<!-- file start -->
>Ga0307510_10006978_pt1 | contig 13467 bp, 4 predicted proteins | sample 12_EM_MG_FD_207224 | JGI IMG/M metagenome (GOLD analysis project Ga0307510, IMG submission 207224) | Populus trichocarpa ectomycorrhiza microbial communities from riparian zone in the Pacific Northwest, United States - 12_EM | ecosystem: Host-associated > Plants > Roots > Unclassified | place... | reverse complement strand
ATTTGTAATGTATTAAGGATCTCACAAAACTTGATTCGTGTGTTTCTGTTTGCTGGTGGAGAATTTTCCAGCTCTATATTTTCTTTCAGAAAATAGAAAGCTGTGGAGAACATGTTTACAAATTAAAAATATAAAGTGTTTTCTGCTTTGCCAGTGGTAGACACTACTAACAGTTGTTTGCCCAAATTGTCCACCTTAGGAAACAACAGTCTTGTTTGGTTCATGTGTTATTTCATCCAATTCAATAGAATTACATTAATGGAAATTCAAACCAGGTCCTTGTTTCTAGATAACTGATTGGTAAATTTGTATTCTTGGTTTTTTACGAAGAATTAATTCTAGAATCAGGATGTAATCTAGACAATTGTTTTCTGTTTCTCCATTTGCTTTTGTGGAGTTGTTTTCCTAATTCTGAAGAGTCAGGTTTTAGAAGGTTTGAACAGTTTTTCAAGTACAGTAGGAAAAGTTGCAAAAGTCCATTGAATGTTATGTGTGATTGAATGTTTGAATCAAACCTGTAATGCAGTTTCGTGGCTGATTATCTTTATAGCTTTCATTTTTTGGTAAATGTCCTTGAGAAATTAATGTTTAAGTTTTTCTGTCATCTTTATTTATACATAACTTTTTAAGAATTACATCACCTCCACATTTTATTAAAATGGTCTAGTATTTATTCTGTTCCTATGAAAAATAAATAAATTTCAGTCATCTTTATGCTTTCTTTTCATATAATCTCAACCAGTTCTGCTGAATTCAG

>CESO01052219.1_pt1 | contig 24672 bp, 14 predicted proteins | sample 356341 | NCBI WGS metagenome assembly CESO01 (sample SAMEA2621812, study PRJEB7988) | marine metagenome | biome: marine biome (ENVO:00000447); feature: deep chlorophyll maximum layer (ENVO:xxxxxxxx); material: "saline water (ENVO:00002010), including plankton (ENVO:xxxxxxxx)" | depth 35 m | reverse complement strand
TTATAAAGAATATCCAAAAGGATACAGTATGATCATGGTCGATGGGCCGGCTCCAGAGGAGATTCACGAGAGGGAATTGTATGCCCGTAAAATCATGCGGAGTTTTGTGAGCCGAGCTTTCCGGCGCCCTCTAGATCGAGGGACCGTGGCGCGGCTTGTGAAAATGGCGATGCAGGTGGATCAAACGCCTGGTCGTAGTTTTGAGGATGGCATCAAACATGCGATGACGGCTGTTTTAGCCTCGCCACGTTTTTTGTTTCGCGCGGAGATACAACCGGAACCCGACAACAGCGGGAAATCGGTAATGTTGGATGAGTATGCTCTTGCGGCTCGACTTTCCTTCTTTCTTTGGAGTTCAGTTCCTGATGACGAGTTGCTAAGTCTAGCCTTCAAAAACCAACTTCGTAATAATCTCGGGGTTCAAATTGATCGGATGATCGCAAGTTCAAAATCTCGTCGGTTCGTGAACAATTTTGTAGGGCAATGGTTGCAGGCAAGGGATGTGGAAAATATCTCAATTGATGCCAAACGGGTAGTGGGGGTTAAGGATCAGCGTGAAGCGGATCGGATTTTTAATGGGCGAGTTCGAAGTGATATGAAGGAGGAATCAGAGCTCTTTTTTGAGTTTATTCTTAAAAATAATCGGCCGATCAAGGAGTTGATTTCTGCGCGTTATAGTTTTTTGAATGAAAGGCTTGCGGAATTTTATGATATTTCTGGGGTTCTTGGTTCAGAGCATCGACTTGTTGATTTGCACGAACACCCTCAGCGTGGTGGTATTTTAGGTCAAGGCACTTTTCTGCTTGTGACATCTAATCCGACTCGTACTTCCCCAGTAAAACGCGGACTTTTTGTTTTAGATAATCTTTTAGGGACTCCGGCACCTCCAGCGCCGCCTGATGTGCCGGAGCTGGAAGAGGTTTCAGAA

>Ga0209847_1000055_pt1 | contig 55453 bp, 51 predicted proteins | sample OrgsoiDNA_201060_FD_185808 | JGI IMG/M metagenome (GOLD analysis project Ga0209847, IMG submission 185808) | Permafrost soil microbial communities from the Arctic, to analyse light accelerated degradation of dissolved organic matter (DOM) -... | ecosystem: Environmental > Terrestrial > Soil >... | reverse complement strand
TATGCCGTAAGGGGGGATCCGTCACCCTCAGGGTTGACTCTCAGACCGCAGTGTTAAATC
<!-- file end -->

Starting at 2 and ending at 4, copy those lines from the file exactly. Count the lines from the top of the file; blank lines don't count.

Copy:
ATTTGTAATGTATTAAGGATCTCACAAAACTTGATTCGTGTGTTTCTGTTTGCTGGTGGAGAATTTTCCAGCTCTATATTTTCTTTCAGAAAATAGAAAGCTGTGGAGAACATGTTTACAAATTAAAAATATAAAGTGTTTTCTGCTTTGCCAGTGGTAGACACTACTAACAGTTGTTTGCCCAAATTGTCCACCTTAGGAAACAACAGTCTTGTTTGGTTCATGTGTTATTTCATCCAATTCAATAGAATTACATTAATGGAAATTCAAACCAGGTCCTTGTTTCTAGATAACTGATTGGTAAATTTGTATTCTTGGTTTTTTACGAAGAATTAATTCTAGAATCAGGATGTAATCTAGACAATTGTTTTCTGTTTCTCCATTTGCTTTTGTGGAGTTGTTTTCCTAATTCTGAAGAGTCAGGTTTTAGAAGGTTTGAACAGTTTTTCAAGTACAGTAGGAAAAGTTGCAAAAGTCCATTGAATGTTATGTGTGATTGAATGTTTGAATCAAACCTGTAATGCAGTTTCGTGGCTGATTATCTTTATAGCTTTCATTTTTTGGTAAATGTCCTTGAGAAATTAATGTTTAAGTTTTTCTGTCATCTTTATTTATACATAACTTTTTAAGAATTACATCACCTCCACATTTTATTAAAATGGTCTAGTATTTATTCTGTTCCTATGAAAAATAAATAAATTTCAGTCATCTTTATGCTTTCTTTTCATATAATCTCAACCAGTTCTGCTGAATTCAG

>CESO01052219.1_pt1 | contig 24672 bp, 14 predicted proteins | sample 356341 | NCBI WGS metagenome assembly CESO01 (sample SAMEA2621812, study PRJEB7988) | marine metagenome | biome: marine biome (ENVO:00000447); feature: deep chlorophyll maximum layer (ENVO:xxxxxxxx); material: "saline water (ENVO:00002010), including plankton (ENVO:xxxxxxxx)" | depth 35 m | reverse complement strand
TTATAAAGAATATCCAAAAGGATACAGTATGATCATGGTCGATGGGCCGGCTCCAGAGGAGATTCACGAGAGGGAATTGTATGCCCGTAAAATCATGCGGAGTTTTGTGAGCCGAGCTTTCCGGCGCCCTCTAGATCGAGGGACCGTGGCGCGGCTTGTGAAAATGGCGATGCAGGTGGATCAAACGCCTGGTCGTAGTTTTGAGGATGGCATCAAACATGCGATGACGGCTGTTTTAGCCTCGCCACGTTTTTTGTTTCGCGCGGAGATACAACCGGAACCCGACAACAGCGGGAAATCGGTAATGTTGGATGAGTATGCTCTTGCGGCTCGACTTTCCTTCTTTCTTTGGAGTTCAGTTCCTGATGACGAGTTGCTAAGTCTAGCCTTCAAAAACCAACTTCGTAATAATCTCGGGGTTCAAATTGATCGGATGATCGCAAGTTCAAAATCTCGTCGGTTCGTGAACAATTTTGTAGGGCAATGGTTGCAGGCAAGGGATGTGGAAAATATCTCAATTGATGCCAAACGGGTAGTGGGGGTTAAGGATCAGCGTGAAGCGGATCGGATTTTTAATGGGCGAGTTCGAAGTGATATGAAGGAGGAATCAGAGCTCTTTTTTGAGTTTATTCTTAAAAATAATCGGCCGATCAAGGAGTTGATTTCTGCGCGTTATAGTTTTTTGAATGAAAGGCTTGCGGAATTTTATGATATTTCTGGGGTTCTTGGTTCAGAGCATCGACTTGTTGATTTGCACGAACACCCTCAGCGTGGTGGTATTTTAGGTCAAGGCACTTTTCTGCTTGTGACATCTAATCCGACTCGTACTTCCCCAGTAAAACGCGGACTTTTTGTTTTAGATAATCTTTTAGGGACTCCGGCACCTCCAGCGCCGCCTGATGTGCCGGAGCTGGAAGAGGTTTCAGAA